Aristotle described the “golden mean” to convey the middle between two extremes. Through the years, I have counseled our clients to use this model when applying to college. Those being too cautious are likely not to attain an optimal outcome and those being too risky face the dangers of recklessness. Of late, I have noticed far more parents and students choose caution.
To be clear, I would not want anyone to follow the strategy of a student that I worked with for SAT prep in 2002. Jessica attended The Williams School, the top notch prep school in New London, CT. She only wanted to attend an Ivy-league school. She applied to all 8 and no where else. She was rejected by all 8. Just a few years before, Jessica likely would have been admitted to at least one or two of the Ivies but around 2002 the frenzy for admission to elite colleges had taken off and she was caught by surprise.
On the other end, I see too many students like Caroline, a top performing student from Guilford High School from a few years ago. She would not apply to any school that she thought might reject her. That made for a list that was tilted heavily with schools that she labeled “safety” (I prefer the term “comfortable”) with only a two schools in what could be considered “range” and no schools that were “reaches.” I should note that her choices had nothing to do with financial considerations but all related to the worry about rejection.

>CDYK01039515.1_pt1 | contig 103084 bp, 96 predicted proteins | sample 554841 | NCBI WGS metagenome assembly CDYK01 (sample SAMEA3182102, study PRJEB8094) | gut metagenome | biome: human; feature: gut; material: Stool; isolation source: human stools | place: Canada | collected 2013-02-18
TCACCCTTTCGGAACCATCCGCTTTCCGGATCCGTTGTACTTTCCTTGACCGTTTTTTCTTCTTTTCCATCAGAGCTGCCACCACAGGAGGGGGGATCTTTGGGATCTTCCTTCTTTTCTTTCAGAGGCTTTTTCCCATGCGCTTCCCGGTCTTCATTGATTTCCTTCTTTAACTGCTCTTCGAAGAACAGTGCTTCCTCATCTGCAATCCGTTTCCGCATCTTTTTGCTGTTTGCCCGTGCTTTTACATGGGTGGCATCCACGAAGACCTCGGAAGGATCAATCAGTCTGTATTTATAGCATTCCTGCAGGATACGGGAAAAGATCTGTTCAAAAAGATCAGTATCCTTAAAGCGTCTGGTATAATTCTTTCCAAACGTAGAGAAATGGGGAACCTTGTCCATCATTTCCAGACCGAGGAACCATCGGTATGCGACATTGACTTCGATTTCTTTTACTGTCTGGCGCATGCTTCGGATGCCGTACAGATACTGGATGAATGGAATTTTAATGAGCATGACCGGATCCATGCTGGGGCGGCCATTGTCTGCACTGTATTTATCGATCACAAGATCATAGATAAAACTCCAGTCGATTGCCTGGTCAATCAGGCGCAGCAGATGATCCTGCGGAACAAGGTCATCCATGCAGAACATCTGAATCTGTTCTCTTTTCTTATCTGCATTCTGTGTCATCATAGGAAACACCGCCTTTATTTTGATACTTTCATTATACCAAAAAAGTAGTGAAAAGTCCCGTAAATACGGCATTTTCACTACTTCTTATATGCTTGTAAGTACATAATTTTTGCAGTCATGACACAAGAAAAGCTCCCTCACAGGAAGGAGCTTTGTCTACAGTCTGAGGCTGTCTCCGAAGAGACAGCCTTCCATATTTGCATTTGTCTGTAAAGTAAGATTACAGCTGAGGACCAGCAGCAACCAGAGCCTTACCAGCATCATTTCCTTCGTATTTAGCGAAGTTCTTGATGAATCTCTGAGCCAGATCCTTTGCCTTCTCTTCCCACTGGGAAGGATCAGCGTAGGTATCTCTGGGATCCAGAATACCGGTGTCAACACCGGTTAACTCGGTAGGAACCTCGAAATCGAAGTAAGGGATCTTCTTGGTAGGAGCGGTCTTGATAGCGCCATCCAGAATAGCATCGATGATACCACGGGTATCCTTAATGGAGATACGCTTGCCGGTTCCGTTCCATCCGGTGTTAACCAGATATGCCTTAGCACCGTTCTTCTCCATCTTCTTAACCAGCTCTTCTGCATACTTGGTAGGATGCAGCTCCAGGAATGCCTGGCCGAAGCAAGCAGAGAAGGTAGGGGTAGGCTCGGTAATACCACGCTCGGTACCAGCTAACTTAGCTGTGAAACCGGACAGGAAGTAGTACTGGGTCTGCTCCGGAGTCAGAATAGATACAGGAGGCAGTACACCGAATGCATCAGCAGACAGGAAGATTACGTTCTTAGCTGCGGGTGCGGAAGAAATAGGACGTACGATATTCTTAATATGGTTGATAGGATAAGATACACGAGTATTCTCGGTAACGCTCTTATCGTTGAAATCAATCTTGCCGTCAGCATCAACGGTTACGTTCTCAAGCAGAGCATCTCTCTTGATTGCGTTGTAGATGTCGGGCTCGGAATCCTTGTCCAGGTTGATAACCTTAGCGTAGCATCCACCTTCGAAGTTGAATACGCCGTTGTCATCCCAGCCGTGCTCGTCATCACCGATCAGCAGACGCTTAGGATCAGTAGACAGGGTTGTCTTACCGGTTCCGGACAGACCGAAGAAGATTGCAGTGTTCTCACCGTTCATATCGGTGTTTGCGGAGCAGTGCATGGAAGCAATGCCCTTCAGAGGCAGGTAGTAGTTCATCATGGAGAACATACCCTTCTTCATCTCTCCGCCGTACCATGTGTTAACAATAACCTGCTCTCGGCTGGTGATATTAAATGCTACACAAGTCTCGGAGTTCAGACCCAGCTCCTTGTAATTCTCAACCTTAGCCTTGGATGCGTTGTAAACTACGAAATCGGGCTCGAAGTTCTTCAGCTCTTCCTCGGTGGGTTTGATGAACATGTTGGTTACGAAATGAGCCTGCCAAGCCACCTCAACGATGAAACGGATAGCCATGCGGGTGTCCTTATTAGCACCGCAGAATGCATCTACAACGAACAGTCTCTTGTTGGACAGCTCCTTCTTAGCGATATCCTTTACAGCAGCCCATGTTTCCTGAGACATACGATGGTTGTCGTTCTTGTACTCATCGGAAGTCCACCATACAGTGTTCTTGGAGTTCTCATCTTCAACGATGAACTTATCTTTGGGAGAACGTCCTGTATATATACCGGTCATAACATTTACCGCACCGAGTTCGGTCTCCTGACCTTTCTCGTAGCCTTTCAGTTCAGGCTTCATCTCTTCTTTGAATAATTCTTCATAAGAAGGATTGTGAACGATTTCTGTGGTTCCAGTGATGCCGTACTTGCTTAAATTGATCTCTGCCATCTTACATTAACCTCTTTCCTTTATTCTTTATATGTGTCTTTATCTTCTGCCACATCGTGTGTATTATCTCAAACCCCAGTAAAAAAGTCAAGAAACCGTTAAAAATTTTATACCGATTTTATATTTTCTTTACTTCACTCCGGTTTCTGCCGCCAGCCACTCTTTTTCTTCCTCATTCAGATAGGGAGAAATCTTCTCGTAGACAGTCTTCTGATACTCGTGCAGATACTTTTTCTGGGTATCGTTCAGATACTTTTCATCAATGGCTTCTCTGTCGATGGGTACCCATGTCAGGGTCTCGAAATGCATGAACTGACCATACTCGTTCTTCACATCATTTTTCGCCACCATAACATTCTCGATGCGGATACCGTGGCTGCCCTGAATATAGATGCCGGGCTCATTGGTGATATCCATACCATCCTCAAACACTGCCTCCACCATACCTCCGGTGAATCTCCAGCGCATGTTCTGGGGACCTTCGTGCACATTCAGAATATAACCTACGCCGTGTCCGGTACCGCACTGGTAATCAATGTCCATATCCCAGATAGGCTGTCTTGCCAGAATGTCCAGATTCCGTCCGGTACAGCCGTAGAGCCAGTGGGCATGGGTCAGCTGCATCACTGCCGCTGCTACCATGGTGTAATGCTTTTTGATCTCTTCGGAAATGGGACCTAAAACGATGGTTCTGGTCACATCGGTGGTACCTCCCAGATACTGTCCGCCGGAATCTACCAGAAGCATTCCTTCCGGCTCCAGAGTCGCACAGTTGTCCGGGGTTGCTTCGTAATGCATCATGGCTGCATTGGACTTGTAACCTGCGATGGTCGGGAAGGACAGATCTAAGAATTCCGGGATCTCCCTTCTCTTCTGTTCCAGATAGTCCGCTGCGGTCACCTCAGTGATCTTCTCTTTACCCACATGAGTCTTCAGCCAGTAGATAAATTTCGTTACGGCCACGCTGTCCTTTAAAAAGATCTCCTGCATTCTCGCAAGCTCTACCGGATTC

I fully understand the sting that rejection letters create for college applicants. But setting a precedent like “don’t try if you might get rejected” is a bad precedent for life.
The Golden Mean for college admissions demands a mixture of aggression and caution when choosing schools of interest.